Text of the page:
Transforming Low Value Data

The Whole World’s a Database!  Or at least, a lot more things would become easier if more data was readily available, from a programmer’s perspective.  There are tons of little bits and pieces of things out there in the programming fermament, which would be easier to deal with if they were already in a form that was readily programmable.

One example is the mime type information.  Briefly, mime types are used to roughly describe some chunk of data.  The most familiar these days might be “text/html”, which describes simple html data.  One task you might want to do as a programmer is quickly check to see if a particular mime type is actually a valid registered mime type or not.

The official registry of mime type information is with the iana organization.  It’s useful as an observer to go look at the web page, click on links, check things out.  But, this is hardly the readily available information source I need as a programmer.

There is a public domain source of mime type information that is maintained by the apache community.  The data is held in one large file that looks like this:

# MIME type (lowercased)			Extensions
# ============================================	==========
# application/1d-interleaved-parityfec
# application/3gpp-ims+xml
# application/activemessage
application/andrew-inset			ez
# application/applefile
application/applixware				aw
application/atom+xml				atom
application/atomcat+xml				atomcat
# application/atomicmail

It’s probably easy enough to write a little parser, or regular expression, that will go through this file, separating out the mime type information into convenient other formats. As a programmer, when I look at this file, I’m thinking “ok, one barrier of entry is writing that little engine that will parse this data”. It’s not much, but it’s yet another task, unrelated to whatever my primary task is, that will take time.

This kind of data exists all over the place. Ideally, rather than being in this particular form, it would at least be in Comma Separated Value (csv) format, where there is already code readily available to deal with it. But alas, the file was probably created at a time when someone was just trying to document mime type in a human readable form.

Here’s a format that I find to be more useful:

 {"",""" [,extensions]}
============================================ ==========
local mimetypes = {

In this case, using Lua, as soon as you read the file, it is automatically in a Lua table, and can be queried. Separating the type from the subtype (leaving out the ‘/’ character), allows for greater flexibility in terms of what can now be done with the data.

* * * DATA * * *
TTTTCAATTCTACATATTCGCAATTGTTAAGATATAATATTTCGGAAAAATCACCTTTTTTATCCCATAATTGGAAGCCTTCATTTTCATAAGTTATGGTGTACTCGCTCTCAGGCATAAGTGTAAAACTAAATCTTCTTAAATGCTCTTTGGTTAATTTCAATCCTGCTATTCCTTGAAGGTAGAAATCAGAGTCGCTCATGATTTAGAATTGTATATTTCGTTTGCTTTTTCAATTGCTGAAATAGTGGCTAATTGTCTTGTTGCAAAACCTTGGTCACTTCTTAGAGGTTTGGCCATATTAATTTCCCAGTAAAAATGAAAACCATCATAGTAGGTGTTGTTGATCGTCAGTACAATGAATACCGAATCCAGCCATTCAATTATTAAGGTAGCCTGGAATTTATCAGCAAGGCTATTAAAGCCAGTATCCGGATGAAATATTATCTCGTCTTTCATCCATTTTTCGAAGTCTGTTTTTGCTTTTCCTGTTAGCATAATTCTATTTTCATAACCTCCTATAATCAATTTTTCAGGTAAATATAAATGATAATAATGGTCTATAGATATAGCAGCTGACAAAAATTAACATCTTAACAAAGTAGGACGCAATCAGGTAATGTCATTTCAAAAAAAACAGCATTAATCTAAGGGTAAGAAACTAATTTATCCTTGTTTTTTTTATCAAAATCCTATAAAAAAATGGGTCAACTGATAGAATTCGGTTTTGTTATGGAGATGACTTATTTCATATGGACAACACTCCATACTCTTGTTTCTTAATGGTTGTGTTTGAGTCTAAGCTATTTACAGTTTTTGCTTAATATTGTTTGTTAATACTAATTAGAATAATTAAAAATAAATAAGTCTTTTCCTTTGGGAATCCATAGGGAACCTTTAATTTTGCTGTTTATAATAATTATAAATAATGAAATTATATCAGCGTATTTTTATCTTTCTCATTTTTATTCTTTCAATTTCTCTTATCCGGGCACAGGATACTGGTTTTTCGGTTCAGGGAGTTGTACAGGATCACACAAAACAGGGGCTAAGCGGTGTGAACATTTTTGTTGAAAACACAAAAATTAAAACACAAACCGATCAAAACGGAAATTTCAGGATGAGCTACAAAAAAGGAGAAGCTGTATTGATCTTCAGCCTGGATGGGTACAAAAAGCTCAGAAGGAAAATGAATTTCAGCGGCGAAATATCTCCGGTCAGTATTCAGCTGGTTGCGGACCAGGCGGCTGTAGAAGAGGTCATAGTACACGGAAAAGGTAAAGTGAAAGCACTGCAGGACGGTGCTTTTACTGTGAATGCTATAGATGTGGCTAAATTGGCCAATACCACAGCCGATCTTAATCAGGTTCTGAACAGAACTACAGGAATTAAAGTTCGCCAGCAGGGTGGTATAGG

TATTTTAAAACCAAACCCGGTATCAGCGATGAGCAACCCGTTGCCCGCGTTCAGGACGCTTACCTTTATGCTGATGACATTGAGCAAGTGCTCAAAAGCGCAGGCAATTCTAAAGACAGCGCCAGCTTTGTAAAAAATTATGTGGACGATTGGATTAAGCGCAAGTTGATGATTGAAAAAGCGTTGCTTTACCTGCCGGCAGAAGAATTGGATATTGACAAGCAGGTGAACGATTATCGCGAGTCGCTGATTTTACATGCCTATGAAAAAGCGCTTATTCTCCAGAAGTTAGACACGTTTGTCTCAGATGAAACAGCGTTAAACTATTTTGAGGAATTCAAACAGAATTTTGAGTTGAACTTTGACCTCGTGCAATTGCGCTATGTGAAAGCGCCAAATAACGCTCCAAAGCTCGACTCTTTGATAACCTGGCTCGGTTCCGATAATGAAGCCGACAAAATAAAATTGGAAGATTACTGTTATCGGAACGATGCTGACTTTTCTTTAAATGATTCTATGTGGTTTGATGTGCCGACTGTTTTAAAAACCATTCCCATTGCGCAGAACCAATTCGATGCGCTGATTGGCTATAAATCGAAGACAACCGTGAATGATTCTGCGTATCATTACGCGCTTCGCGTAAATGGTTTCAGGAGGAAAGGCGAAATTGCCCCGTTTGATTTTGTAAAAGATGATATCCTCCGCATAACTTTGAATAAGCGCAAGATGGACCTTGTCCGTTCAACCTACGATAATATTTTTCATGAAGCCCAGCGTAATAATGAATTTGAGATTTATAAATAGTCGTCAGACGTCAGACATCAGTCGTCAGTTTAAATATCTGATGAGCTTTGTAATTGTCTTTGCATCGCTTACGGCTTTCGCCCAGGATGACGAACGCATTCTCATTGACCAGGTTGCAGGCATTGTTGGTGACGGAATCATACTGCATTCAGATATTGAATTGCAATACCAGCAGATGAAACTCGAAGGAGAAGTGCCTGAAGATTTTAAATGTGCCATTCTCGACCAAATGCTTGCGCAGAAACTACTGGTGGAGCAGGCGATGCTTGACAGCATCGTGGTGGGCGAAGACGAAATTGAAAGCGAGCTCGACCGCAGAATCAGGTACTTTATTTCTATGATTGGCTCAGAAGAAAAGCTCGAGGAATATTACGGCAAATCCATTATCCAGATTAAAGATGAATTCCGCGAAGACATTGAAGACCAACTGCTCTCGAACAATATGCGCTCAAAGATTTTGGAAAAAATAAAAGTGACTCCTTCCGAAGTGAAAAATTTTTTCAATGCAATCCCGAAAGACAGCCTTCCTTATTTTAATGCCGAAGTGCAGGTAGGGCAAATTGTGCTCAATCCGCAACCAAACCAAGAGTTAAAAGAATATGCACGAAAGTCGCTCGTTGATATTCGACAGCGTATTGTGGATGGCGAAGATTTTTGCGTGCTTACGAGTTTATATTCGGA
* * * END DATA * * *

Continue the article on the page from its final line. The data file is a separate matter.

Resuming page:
If you know one bit of the puzzle, let’s say the subtype “html”, then you can go through the data and try to find the other part, the “type”, and any associated extensions.

function findmimetype(subtype)
  for i,row in ipairs(mimetypes) do
    if row[2] == subtype then
      return row
  -- didn't find it
  return nil

local mtype = findmimetype("html")
if mtype then
  print(string.format("%s/%s", mtype[1], mtype[2]))

Of course, you can do more interesting things like load the table of mime information into a database, and then perform queries from there.

This is the kind of data that noone will really bother with cleaning up. It’s already in a form that makes it somewhat readable, and most people will just write their purpose built code to read from the first file from the apache org, or something like that.

But, if you actually spend some amount of time with a fairly capable text editor, or if you parse that file once, then you can put it into a format that is infinitely more flexible. Once it’s in the Lua table form, or something equivalent, you could then generate other forms fairly easily.

It might even be true that this “low value” data is exactly the type of data that should be converted to a more machine readable form, rather than a human readable form. Ultimately, I’ll be saving a lot more compute cycles since I won’t have to constantly transform the human readable forms into machine readable forms.

And so it goes. I now have a mime type table as part of the LAPHLibs.


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